And build it she did. Within three years she had outgrown the small shop and relocated to larger quarters diagonally across the street on Davis Street. The doors of Vinosity opened in November, 2011. The business has grown 15% annually since 2008 through one of the most intractable recessions in recent memory.

“All of my previous business experience paid off when I opened Vinosity. I had learned how to build inventory—don’t go crazy—and how to keep your funds in control,” she says. Kelly also knew what to provide customers. Today, the wine shop offers more than 500 different selections, almost twice her original inventory. Some 200 of her offerings are priced at $15 or less.

The shop also features nearly 100 beer selections, a host of artisanal cheeses sliced to order, and a humidor of hand rolled cigars. Wine tastings are held twice a week on Fridays and Saturdays.

“I am very proud of what I’ve accomplished and super thrilled with the growth we’ve experienced. But the best part has been getting to know the community. It’s been an integral part of our success. Our core customers are local and are our biggest cheerleaders. Getting to know them and their palates and making wine recommendations has really been fun,” says Kelly.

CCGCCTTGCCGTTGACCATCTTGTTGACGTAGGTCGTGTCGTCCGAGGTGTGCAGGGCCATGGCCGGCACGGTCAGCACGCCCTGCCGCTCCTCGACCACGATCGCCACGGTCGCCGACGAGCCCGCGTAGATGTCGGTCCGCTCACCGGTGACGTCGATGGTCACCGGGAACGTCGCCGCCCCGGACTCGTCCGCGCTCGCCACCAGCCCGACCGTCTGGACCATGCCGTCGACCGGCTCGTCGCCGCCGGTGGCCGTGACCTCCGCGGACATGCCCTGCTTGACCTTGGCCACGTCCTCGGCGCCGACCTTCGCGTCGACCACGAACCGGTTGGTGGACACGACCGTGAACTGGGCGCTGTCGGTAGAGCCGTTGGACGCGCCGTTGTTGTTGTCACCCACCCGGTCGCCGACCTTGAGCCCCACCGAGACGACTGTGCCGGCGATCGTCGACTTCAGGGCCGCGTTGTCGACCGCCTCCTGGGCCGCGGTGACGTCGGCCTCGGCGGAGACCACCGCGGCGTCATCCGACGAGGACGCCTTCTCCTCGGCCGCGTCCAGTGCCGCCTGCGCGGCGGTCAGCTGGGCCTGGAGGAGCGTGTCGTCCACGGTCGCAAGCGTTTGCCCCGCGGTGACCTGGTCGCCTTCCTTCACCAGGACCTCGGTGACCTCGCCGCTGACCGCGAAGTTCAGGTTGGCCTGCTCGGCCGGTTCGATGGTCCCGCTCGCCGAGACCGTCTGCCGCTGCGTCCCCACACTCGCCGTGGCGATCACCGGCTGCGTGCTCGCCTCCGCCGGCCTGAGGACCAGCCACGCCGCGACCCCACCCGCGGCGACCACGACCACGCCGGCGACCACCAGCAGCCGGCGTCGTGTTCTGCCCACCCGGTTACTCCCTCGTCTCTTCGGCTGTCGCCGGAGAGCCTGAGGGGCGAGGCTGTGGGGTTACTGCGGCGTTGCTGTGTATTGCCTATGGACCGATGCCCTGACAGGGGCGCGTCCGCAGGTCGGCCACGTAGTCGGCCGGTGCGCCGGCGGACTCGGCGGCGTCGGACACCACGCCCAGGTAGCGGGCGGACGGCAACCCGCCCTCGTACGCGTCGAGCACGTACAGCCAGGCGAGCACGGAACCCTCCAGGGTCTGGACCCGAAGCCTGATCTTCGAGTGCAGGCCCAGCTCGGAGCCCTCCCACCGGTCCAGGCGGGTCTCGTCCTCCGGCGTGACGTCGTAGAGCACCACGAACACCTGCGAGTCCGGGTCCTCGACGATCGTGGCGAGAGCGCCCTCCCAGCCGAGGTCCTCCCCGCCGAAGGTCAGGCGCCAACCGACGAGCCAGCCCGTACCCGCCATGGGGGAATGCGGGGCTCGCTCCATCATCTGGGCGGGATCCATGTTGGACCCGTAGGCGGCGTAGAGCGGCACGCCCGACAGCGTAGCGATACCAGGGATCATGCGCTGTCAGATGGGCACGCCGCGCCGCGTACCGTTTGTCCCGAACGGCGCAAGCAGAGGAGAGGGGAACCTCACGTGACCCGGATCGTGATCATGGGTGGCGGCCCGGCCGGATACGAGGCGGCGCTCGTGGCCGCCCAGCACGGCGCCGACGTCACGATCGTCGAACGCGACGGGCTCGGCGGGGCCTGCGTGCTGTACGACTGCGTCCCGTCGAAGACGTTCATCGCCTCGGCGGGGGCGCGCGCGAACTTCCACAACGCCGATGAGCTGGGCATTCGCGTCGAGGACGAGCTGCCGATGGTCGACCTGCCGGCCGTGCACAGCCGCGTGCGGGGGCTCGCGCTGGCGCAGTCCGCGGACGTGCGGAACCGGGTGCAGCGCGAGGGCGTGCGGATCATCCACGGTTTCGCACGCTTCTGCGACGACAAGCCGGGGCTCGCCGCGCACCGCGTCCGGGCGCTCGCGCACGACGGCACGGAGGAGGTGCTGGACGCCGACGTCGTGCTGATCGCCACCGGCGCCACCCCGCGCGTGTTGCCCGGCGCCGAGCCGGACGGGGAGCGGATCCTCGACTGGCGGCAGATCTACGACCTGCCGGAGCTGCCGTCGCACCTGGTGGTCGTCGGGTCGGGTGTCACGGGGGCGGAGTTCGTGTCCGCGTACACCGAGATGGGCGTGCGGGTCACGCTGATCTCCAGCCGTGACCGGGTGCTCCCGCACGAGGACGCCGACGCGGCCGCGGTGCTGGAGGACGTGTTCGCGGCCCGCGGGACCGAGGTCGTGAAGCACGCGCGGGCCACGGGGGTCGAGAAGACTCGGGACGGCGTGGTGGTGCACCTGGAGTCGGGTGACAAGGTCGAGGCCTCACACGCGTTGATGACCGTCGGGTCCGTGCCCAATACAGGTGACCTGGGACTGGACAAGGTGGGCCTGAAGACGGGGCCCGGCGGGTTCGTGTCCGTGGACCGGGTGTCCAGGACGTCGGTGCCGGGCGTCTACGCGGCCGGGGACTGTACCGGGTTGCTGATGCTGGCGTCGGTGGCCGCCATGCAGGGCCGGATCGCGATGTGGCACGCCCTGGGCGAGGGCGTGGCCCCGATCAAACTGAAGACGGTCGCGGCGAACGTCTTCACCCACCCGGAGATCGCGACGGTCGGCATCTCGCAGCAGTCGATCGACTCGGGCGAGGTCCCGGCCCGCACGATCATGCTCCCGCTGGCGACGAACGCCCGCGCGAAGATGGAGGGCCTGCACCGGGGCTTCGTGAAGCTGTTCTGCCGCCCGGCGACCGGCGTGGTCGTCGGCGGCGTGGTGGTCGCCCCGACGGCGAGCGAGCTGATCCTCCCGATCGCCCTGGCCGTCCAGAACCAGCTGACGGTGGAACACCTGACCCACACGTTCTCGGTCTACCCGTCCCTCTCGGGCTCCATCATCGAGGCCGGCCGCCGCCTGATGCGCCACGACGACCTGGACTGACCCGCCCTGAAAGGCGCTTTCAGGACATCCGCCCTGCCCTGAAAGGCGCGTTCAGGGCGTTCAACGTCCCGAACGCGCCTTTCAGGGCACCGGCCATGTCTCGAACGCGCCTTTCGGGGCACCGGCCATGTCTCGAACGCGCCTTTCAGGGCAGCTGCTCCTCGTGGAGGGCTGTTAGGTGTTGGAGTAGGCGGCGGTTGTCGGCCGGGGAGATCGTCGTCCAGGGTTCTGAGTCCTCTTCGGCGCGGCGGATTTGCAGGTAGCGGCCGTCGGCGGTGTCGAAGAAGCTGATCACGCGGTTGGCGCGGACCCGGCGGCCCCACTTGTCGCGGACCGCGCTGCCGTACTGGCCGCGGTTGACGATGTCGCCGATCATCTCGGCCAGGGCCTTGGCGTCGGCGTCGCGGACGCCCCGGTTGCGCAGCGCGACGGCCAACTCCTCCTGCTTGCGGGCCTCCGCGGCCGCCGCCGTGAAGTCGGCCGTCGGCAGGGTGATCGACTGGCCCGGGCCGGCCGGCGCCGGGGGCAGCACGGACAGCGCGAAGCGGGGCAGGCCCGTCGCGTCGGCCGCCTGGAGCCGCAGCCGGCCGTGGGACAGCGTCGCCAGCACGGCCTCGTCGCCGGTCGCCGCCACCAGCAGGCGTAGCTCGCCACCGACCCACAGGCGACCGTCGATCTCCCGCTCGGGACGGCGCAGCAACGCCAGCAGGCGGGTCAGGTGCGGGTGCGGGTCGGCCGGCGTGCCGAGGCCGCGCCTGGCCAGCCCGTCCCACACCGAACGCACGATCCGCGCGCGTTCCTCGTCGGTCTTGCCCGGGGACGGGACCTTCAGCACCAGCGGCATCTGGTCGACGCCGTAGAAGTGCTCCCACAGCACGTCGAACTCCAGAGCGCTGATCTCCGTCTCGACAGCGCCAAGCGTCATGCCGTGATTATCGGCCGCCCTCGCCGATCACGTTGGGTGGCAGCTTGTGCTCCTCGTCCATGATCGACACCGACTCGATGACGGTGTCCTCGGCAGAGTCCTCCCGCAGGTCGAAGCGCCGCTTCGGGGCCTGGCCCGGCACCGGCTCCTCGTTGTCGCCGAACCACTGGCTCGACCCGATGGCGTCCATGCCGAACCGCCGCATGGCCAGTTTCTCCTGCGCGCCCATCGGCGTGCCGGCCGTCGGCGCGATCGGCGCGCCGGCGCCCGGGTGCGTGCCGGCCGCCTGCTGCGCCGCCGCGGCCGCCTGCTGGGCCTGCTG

Community: Kelly is a member of the Board of Directors of Culpeper Renaissance Inc. CRI promotes Culpeper’s downtown Virginia Main Street Program. She also serves as co-chair for Taste of Culpeper, an annual wine, food and crafts festival held every October.

Insider Information:“My advice to women in business is the same as for men. Know your customers. Be consistent. Be reliable. Do your research. Work hard. The basics are really the key to success. Learn what your customers want and then provide it.

“When customers come to trust you and your knowledge success will follow.”

Flaming Beauty


Published in the Fall 2012 edition of the Piedmont Business Journal.

Categories : HAGARTY TALES